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Herbs found in ancient wine

Herbs have been detected in a wine jar that dates back to 5100BC from the tomb of one of ancient Egypt's first rulers providing concrete evidence of herbal remedies in alcoholic beverages which had previously only been referred to in medical documents some 1500 years later.

The study by the University of Pennsylvania Museum of Archaeology and Anthropology carried out tests on one of 700 jars buried with Scorpion I in his tomb at Abydos. As well as wine the tests detected tree resin, which was used as a preservative and for medical purposes, and other chemicals that make up various herbs.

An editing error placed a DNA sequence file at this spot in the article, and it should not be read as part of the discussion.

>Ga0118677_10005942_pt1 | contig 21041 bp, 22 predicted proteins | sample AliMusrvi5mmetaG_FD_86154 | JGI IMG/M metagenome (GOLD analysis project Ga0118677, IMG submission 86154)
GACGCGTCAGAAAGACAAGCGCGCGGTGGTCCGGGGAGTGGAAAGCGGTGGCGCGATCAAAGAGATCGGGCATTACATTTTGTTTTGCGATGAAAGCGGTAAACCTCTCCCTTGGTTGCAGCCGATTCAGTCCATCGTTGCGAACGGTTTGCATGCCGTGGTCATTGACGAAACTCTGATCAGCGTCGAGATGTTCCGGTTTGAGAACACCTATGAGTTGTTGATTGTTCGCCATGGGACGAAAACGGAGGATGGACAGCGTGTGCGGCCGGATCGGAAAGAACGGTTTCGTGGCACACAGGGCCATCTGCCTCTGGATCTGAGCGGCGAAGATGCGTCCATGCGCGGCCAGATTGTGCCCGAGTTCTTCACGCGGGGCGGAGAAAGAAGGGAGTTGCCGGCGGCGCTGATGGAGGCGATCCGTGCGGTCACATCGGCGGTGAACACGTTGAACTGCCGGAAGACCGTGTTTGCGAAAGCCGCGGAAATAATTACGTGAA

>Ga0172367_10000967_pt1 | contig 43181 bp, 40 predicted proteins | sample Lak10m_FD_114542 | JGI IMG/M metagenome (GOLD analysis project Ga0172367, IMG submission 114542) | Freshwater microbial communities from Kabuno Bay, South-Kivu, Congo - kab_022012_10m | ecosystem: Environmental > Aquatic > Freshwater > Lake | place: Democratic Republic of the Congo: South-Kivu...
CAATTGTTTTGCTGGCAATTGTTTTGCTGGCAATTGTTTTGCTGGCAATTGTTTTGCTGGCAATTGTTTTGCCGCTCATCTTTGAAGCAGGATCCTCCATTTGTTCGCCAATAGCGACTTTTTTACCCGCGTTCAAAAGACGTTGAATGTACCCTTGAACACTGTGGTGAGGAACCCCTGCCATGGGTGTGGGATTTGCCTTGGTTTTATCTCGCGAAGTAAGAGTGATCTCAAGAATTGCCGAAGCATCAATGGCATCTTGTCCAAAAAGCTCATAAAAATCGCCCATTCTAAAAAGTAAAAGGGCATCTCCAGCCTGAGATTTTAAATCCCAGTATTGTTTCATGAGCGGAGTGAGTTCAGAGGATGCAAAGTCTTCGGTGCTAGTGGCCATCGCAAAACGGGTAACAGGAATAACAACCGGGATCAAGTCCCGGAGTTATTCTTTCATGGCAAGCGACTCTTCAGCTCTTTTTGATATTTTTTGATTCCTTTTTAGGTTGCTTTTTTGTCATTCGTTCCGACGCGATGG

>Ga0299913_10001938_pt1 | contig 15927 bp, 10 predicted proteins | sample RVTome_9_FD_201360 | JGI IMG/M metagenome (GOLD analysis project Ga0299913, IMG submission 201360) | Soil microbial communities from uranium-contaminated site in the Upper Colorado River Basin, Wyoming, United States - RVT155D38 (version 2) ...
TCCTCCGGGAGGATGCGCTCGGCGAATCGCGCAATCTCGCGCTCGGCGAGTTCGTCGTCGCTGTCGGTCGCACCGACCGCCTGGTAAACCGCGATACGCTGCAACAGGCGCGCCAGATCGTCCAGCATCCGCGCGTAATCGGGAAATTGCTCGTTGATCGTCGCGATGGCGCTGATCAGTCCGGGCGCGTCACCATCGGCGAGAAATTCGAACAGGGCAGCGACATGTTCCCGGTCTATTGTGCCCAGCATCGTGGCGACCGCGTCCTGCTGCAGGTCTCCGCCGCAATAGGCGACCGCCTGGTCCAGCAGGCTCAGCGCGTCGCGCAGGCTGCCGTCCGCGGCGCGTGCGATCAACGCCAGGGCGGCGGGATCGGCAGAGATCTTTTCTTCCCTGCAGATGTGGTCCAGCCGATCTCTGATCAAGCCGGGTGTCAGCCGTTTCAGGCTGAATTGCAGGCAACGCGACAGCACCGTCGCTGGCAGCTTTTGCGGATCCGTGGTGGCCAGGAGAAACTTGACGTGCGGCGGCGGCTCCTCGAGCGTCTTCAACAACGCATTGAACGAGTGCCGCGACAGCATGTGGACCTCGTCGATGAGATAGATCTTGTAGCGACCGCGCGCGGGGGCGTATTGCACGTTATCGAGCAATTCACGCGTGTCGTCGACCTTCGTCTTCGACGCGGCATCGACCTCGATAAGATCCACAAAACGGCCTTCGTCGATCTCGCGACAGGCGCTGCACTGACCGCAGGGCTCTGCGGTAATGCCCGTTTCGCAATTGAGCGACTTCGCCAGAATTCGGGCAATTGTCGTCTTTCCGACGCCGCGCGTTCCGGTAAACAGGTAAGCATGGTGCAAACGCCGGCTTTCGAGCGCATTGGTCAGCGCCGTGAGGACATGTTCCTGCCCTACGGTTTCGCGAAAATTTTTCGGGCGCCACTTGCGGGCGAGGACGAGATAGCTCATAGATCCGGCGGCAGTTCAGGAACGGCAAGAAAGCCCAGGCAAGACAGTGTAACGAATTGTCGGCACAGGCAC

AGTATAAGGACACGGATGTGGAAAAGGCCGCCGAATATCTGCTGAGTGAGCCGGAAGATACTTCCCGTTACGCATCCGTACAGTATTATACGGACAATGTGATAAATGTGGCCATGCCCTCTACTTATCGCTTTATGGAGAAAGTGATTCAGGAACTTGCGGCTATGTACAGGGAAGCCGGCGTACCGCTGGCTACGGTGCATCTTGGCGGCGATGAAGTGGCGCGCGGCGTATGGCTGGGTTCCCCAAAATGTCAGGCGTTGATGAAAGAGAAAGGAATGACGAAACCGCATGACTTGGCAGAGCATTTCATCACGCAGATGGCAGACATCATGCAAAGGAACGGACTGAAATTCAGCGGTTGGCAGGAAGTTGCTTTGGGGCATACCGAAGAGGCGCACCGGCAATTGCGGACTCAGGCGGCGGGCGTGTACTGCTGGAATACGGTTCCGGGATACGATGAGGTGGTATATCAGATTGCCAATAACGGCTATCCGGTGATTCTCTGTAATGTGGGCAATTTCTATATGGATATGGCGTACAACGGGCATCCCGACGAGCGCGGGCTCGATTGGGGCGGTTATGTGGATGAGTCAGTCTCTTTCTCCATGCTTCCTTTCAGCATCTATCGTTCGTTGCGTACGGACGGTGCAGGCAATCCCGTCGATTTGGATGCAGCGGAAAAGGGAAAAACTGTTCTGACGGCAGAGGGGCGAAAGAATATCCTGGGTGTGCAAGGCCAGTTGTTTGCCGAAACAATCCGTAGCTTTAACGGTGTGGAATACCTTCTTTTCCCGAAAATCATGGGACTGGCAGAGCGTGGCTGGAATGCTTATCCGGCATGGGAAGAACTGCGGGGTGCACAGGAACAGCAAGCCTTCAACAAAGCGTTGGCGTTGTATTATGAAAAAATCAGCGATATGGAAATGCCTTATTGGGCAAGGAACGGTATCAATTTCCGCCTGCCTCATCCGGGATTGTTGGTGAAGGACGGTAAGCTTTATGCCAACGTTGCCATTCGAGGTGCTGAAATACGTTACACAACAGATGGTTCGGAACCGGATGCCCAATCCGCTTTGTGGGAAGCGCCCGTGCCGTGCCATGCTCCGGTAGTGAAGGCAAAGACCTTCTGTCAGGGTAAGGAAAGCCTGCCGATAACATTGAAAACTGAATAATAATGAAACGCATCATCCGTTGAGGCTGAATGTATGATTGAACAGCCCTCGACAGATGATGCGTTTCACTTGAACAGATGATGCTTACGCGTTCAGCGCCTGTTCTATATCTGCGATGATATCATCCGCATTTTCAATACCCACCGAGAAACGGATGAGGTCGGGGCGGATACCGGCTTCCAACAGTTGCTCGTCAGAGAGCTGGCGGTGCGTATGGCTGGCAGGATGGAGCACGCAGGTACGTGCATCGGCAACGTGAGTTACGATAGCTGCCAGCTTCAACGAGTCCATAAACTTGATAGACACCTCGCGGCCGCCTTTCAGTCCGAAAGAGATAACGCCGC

The researchers cannot positively identify the herb or herb combinations found but its likely that herbs from the eastern Mediterranean that fit the chemicals found in the wine might include coriander, balm, mint, sage, senna, germander, savory and thyme.